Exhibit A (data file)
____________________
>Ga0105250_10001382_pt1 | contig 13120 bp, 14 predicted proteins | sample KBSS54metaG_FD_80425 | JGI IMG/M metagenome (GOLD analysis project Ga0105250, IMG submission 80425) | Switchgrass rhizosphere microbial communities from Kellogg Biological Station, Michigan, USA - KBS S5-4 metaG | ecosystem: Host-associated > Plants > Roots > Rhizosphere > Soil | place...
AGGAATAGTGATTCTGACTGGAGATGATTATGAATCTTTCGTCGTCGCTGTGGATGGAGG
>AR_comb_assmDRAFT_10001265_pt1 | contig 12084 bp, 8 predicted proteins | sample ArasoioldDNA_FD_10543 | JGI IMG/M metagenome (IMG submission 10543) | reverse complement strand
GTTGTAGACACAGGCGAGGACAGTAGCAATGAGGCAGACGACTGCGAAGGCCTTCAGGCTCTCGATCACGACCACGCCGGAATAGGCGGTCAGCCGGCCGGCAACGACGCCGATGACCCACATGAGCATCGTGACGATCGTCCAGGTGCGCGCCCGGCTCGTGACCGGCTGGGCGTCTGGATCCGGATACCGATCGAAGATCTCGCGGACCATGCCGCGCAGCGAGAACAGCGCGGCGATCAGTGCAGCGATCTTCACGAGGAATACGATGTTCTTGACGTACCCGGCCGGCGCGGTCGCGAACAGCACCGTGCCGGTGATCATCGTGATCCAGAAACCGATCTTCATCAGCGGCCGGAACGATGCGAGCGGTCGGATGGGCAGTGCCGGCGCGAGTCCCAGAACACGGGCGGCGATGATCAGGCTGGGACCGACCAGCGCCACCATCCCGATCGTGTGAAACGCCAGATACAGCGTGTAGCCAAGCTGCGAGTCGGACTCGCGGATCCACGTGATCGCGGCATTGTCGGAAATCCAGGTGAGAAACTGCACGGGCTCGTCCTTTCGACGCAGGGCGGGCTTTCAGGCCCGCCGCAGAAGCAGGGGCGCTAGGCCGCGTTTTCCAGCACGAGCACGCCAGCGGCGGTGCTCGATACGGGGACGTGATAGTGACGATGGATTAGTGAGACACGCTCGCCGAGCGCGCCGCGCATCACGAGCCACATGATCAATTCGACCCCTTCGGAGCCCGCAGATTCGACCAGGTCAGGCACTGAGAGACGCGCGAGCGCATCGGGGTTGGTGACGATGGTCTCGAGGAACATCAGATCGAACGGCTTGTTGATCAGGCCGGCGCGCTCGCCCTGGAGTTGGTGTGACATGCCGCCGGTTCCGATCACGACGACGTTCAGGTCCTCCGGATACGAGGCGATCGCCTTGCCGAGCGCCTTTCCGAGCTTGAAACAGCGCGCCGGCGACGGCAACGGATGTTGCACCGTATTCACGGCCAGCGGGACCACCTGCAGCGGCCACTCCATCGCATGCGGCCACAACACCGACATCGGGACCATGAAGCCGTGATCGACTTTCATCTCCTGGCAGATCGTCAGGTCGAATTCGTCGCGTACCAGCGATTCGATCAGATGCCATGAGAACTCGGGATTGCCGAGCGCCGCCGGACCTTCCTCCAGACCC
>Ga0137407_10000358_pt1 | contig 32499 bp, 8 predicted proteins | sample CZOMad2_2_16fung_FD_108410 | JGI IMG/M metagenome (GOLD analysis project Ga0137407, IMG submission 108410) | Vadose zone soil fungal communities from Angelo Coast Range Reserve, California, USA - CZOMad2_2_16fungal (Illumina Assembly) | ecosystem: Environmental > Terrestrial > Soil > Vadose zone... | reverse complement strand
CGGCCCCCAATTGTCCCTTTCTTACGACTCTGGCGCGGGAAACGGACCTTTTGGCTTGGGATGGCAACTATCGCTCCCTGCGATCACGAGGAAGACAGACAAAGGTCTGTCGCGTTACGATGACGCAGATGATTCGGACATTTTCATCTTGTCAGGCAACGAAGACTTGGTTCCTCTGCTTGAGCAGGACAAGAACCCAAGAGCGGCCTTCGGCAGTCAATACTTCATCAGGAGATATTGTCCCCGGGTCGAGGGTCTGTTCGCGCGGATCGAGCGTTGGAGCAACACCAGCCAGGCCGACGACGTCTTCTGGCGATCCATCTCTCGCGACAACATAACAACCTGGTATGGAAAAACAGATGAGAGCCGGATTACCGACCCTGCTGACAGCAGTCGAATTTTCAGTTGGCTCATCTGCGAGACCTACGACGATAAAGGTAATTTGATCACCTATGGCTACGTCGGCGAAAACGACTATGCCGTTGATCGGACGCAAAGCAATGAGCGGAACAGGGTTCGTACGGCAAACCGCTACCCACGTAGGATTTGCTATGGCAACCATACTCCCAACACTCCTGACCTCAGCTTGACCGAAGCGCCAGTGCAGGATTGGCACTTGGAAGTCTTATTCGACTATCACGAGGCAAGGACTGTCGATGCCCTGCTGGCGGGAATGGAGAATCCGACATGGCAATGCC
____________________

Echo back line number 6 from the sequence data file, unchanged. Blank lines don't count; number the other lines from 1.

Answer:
CGGCCCCCAATTGTCCCTTTCTTACGACTCTGGCGCGGGAAACGGACCTTTTGGCTTGGGATGGCAACTATCGCTCCCTGCGATCACGAGGAAGACAGACAAAGGTCTGTCGCGTTACGATGACGCAGATGATTCGGACATTTTCATCTTGTCAGGCAACGAAGACTTGGTTCCTCTGCTTGAGCAGGACAAGAACCCAAGAGCGGCCTTCGGCAGTCAATACTTCATCAGGAGATATTGTCCCCGGGTCGAGGGTCTGTTCGCGCGGATCGAGCGTTGGAGCAACACCAGCCAGGCCGACGACGTCTTCTGGCGATCCATCTCTCGCGACAACATAACAACCTGGTATGGAAAAACAGATGAGAGCCGGATTACCGACCCTGCTGACAGCAGTCGAATTTTCAGTTGGCTCATCTGCGAGACCTACGACGATAAAGGTAATTTGATCACCTATGGCTACGTCGGCGAAAACGACTATGCCGTTGATCGGACGCAAAGCAATGAGCGGAACAGGGTTCGTACGGCAAACCGCTACCCACGTAGGATTTGCTATGGCAACCATACTCCCAACACTCCTGACCTCAGCTTGACCGAAGCGCCAGTGCAGGATTGGCACTTGGAAGTCTTATTCGACTATCACGAGGCAAGGACTGTCGATGCCCTGCTGGCGGGAATGGAGAATCCGACATGGCAATGCC